Industrial robotics and SMEs are two terms you rarely find in the same discussion. That’s until a few years ago when SME automation and SME manufacturing became synonymous with progress. Today, there are a dozen robot manufacturing companies out there targeting the SME sector.
From large-scale multi-million robotsthat took over big manufacturing in the 90s, today’s industrial robot is smaller, versatile, affordable, and made for small and medium-sized manufacturers. There is an incredible amount of chatter about the potential these new breeds of industrial robots have for the SME sector. It is said that small-scale automation is an emerging market force that might transform the blue-chipindustry for good:
How Are New Industrial Robots Impacting theSME Sector?
A recent industry report indicates that SMEs are increasing spendinginmachinery and automation. While robot adoption in SME manufacturing remains low at 16% there is a lot of promise going forward given the casestudies thatwe’ve seen so far of SMEs taking to automation with SME industrial robots:
Here are some of the ways SMEs use industrial robots today:
Small Food Processing Plants Turn to SME robots
Perhaps the most prominent example of SMEs adopting robotics production is in the food industry. Indeed, we’ve seen everything from bugger flipping robots to robots that mix drinks and ingredients in commercial kitchens. A great case study of thisapplication is one where a small food company in Sweden, starting from a small Universal robot setup,managed to move their food production operation to an automated robotic production line.
Automation in food production is not entirely new. Being an industry dependent on intensive labor and close monitoring for quality control, big manufacturers have, for a long time, managed to maintain a competitive edge over SME producers using automation. Automation in food production, among other things, leads to more standardized, better quality products and cheaper production costs.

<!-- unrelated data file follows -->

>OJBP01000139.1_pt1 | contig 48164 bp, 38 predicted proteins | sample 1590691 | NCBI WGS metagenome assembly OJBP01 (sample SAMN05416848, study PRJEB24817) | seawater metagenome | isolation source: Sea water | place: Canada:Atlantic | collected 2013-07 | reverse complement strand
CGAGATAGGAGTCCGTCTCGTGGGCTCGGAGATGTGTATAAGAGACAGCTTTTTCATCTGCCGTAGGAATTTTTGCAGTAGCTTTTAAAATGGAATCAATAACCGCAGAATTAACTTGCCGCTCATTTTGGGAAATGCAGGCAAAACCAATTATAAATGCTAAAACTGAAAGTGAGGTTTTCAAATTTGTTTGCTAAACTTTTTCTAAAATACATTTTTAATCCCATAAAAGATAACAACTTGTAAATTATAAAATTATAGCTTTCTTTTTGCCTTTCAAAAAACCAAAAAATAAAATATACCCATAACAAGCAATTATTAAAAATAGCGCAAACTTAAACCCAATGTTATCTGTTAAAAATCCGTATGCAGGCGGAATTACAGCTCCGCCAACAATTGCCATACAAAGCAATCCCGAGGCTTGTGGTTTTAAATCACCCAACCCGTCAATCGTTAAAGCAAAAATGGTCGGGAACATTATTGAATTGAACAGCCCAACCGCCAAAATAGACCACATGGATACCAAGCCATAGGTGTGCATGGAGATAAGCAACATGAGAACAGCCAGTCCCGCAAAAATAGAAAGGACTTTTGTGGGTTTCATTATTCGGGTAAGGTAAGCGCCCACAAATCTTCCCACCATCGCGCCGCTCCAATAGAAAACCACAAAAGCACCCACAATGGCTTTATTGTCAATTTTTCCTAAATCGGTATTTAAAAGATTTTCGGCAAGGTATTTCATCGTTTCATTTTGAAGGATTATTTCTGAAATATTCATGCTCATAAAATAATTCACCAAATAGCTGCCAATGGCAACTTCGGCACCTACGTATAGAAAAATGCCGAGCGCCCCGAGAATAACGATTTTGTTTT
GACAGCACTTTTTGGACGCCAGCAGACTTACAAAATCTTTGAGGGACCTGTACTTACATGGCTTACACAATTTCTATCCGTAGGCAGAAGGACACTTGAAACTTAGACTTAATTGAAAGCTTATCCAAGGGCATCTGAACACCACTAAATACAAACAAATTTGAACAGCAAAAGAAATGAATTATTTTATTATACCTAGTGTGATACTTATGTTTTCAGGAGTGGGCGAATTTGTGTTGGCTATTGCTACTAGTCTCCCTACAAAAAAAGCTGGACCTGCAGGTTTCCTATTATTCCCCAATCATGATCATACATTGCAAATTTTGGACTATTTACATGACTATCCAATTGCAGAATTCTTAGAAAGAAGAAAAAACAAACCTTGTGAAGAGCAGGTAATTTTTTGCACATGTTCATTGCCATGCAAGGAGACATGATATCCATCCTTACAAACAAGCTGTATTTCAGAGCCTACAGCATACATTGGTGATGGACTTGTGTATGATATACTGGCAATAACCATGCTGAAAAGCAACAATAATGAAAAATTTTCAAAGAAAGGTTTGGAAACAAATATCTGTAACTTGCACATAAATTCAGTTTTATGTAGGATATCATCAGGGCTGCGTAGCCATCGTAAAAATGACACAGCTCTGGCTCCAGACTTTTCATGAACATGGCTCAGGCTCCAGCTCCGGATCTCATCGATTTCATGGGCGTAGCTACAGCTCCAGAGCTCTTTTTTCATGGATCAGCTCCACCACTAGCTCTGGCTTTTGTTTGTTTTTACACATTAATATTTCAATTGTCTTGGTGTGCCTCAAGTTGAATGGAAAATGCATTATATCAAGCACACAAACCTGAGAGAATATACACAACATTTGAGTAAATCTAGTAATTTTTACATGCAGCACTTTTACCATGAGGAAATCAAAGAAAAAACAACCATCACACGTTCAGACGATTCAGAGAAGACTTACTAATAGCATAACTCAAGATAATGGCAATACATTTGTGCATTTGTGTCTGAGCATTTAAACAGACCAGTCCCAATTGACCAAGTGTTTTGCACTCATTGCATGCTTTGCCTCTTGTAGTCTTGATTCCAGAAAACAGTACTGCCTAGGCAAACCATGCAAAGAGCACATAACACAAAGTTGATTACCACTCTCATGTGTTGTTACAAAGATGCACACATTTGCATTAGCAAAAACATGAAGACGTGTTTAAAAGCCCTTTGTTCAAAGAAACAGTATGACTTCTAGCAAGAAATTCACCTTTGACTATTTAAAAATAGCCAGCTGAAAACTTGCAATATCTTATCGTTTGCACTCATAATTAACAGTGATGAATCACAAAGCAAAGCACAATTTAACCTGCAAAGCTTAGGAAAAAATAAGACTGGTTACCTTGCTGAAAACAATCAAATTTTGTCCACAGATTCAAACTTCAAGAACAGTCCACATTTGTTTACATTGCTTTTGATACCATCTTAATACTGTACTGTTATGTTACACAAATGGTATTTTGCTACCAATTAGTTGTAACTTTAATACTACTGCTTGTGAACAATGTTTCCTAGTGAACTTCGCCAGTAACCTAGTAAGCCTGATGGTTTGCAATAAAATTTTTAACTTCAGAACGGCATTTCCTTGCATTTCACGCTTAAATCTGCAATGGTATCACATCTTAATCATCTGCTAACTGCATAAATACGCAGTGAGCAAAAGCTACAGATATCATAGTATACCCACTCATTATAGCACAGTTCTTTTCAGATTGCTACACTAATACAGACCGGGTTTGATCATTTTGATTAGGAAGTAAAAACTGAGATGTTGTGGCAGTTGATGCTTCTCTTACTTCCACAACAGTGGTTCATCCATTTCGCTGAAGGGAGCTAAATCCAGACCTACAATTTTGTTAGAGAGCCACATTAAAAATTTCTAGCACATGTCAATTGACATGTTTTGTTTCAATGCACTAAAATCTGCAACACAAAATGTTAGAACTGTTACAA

It’s great to see SME food producers getting access to the much-needed automation solution in the current wave of industrialization. Going forward, we might see small food producersbeing able to compete with bigger players that have dominatedthe FMCG food industry for decades now.
SME E-commerce and Logistics
Looking at it from a pure automation perspective, E-commerce logistics can be categorized in the SME sector. This in light of the size of established logistics conglomerates that run large shipping and overland logisticsinfrastructure. The E-Commerce Logistics sector is currently in the heat of logistics automation,thanks to new industrial robots and commercial robots.
Today’s SME logistics player, e-commerce startups, and large warehouse operators can take advantage of readily available robots to increase theirdaily yield and reduce costs. Indeed, without automation, it would be nearly impossible for some E-commerce entities to do same-day deliveries,let alone handling the massive amounts of orders they need to handle each day.
SME Apparel andFootwear Companies Take to Automation
Think of this particular industry, and a few big names come into mind: Nike, Adidas, Inditex, Christian Dior, and the rest. All these companies have benefited from large-scale production with traditional automation and robotics. In contrast, the small ones have had to settle for small niche production. At the same time, some of the biggest players in this industry have had to shift their production offshore where labor and other factors of production are cheap.
With industrial robots becoming cheaper and more accessible, we are starting to see previously niche apparel and footwearcompanies becoming more competitive. There are several examples and case studies of this around the world, with European brandsbeing the majority.
Interestingly, some big players in the sector also seem to have benefitted from this trend as they can now move their production where they are minus the high costs. However, most of them have had to adopt an “SME” model to take advantage of the trend.
There is little doubt of the potential that SME automation has for various production-based industries across the world. Underlining these developments is the falling costs of automation and the emergence of new players in industrial automation.